As I continue to work on the content for CreaDev Labs, I’ve been making changes and iterating on my content creation workflow. I’m attempting to find the most streamlined way of getting my content from initial idea to publication.
I originally built my entire content creation workflow inside of Obsidian. Because I do basically all of my writing in Obsidian these days, it made sense to me to have everything managed within the one app. After a couple weeks, though, I found my process wasn’t very smooth. Obsidian is not designed to be a project manager, and I found myself spending way too much time manually managing the meta data on each piece of content. It was easy to forget to update something as I took things through the flow, and the status of a piece would end up not being correct. This was causing me a lot of stress because I was always worried about missing something. As much as I wanted to have everything for my content creation contained in one location, I realized it just wasn’t going to work the way I wanted it to.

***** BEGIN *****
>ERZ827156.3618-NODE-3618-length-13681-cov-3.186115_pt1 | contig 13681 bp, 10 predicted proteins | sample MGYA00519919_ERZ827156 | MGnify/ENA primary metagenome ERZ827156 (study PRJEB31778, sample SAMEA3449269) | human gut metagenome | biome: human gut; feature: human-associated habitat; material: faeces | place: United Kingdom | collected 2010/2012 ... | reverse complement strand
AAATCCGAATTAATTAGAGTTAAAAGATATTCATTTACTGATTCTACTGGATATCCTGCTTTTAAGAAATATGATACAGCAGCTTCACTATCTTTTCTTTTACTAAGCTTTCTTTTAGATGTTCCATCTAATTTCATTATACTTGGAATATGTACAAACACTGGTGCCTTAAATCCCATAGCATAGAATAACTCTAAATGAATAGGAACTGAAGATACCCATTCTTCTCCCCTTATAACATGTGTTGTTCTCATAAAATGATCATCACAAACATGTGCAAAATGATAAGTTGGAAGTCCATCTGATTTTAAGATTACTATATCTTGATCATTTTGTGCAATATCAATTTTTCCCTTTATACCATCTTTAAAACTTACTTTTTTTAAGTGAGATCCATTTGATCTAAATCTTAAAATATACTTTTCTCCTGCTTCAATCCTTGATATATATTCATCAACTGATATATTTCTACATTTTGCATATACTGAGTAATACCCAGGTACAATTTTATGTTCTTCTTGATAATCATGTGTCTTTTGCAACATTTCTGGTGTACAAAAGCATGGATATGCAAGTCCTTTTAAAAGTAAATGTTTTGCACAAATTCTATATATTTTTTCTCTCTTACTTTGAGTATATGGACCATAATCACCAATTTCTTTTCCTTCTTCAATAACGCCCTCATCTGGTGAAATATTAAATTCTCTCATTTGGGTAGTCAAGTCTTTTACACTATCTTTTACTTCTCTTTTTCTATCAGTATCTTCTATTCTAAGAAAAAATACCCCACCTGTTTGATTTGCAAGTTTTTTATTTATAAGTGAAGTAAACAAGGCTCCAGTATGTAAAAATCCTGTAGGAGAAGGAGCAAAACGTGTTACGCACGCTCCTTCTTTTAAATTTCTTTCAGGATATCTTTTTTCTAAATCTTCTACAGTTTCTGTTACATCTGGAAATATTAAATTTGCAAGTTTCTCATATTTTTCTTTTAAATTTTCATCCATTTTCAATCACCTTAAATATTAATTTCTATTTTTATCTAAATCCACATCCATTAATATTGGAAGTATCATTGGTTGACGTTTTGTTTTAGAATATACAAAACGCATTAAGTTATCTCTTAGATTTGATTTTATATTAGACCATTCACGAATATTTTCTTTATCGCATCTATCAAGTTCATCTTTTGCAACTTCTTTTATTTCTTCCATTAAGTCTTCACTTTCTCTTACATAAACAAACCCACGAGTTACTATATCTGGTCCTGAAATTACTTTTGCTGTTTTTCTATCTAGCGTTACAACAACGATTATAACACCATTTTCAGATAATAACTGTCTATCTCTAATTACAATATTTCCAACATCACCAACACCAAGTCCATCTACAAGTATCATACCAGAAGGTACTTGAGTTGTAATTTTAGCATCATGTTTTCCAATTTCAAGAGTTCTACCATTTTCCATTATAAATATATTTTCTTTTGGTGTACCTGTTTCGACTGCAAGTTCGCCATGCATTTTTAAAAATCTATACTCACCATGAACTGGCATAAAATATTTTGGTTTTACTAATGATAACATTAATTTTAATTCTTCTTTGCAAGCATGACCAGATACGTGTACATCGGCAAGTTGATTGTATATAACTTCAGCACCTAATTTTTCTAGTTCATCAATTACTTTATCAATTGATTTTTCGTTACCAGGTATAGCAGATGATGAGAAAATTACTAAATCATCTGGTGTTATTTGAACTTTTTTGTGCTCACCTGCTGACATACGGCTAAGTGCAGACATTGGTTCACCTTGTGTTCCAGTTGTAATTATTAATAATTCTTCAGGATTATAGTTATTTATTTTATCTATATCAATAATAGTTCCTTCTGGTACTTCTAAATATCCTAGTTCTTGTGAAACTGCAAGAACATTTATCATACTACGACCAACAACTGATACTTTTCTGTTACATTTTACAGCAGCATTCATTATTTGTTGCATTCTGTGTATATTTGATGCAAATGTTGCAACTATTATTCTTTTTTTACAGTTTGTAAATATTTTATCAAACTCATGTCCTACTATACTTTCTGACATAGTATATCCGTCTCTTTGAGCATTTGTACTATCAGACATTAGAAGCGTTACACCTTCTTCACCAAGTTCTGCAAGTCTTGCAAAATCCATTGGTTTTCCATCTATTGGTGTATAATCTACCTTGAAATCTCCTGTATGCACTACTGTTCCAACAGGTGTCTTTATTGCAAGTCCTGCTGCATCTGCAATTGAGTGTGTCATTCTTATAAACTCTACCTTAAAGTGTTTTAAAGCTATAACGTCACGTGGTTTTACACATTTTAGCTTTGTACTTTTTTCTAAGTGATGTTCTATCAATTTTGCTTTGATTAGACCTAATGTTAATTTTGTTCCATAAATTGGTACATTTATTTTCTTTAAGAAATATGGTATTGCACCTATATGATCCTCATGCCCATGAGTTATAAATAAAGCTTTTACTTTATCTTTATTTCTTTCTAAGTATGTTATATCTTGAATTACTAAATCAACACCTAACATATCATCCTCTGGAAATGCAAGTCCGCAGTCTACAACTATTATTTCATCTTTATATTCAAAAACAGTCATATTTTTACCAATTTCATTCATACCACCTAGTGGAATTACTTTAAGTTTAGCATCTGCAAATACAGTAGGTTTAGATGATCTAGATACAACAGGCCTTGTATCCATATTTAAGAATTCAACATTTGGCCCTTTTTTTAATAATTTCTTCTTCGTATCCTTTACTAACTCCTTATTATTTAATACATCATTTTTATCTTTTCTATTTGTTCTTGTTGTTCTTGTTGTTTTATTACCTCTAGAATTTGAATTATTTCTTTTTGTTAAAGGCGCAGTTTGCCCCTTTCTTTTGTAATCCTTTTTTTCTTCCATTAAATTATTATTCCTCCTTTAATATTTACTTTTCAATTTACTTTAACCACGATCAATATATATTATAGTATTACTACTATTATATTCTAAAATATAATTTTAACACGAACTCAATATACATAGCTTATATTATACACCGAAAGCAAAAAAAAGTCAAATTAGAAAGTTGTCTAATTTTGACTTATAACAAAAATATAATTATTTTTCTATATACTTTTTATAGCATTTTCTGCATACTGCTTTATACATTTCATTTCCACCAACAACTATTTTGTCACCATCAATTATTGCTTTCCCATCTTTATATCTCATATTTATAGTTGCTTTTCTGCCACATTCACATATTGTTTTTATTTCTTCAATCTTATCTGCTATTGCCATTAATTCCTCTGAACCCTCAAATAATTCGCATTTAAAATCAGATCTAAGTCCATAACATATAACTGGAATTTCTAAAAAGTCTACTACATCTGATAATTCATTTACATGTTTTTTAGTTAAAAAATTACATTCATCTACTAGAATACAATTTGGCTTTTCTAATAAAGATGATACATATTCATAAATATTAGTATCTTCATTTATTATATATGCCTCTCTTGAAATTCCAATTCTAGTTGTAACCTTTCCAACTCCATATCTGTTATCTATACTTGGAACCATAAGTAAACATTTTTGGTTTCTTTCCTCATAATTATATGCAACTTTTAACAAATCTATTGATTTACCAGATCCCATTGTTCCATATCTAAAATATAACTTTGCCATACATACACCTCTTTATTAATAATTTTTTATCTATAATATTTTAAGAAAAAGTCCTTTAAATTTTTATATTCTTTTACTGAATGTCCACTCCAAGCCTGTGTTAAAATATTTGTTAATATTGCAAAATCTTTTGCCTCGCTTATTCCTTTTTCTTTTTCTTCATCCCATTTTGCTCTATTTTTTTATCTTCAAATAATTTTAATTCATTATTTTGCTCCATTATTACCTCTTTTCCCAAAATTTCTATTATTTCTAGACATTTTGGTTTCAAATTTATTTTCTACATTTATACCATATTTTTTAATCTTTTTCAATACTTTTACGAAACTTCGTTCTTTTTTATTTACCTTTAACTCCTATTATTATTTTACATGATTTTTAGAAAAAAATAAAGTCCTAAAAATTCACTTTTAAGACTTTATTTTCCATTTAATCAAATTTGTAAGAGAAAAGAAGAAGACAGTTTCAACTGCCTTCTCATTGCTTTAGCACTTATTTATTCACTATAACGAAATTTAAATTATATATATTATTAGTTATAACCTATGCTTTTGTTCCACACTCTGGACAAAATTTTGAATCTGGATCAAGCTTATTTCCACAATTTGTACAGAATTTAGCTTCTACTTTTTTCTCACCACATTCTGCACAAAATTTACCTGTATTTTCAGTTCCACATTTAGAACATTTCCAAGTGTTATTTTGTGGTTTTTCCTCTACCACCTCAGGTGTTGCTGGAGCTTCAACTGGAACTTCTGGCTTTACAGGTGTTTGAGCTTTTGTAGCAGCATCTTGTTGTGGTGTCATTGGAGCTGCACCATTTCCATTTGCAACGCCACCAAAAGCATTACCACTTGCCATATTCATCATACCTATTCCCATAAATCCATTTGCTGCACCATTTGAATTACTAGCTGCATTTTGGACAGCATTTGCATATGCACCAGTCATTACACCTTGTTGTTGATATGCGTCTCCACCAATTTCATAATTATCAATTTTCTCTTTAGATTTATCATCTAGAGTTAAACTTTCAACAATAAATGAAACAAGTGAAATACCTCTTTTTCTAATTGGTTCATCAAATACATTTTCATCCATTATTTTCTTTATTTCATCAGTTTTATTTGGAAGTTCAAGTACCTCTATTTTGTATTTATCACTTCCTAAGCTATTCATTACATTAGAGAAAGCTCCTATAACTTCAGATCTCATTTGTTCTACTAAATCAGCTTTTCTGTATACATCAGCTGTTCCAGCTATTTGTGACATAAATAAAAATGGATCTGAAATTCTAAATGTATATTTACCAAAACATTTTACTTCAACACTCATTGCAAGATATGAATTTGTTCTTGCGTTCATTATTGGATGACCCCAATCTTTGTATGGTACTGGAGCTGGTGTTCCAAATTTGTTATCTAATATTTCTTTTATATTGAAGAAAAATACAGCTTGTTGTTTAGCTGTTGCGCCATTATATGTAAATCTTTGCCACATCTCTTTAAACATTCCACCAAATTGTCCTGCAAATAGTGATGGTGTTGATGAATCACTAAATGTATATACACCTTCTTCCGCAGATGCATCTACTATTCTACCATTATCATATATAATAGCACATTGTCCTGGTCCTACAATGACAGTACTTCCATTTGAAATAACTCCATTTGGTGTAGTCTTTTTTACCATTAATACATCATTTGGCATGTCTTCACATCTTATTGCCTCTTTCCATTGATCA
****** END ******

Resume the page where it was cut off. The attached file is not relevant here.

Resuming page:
So this past week I migrated my content management workflow from Obsidian to Notion. Already I feel a lot less stressed and I can tell it’s going to be a lot smoother getting my content published. I plan to publish two articles this coming week, one on the setup I had in Obsidian, and the other about my current setup in Notion (there are parts of the workflow that still take place in Obsidian as well). In the meantime, you can check out my note taking app journey (which included both Notion and Obsidian) and the things I like about Notion in the articles listed below.
Tip of the Week:
One of the keys to building a great productivity system is Iteration. Your system is not going to be perfect right from the get go. It takes time to find what works best for you, and this can only be found by proving the individual pieces of your system. Pick one experiment to conduct at a time. This will help you determine whether the thing you’re trying out is helping or hindering, and you’ll be able to much more quickly shift gears. Small, incremental changes over time will help you build the perfect productivity system for you.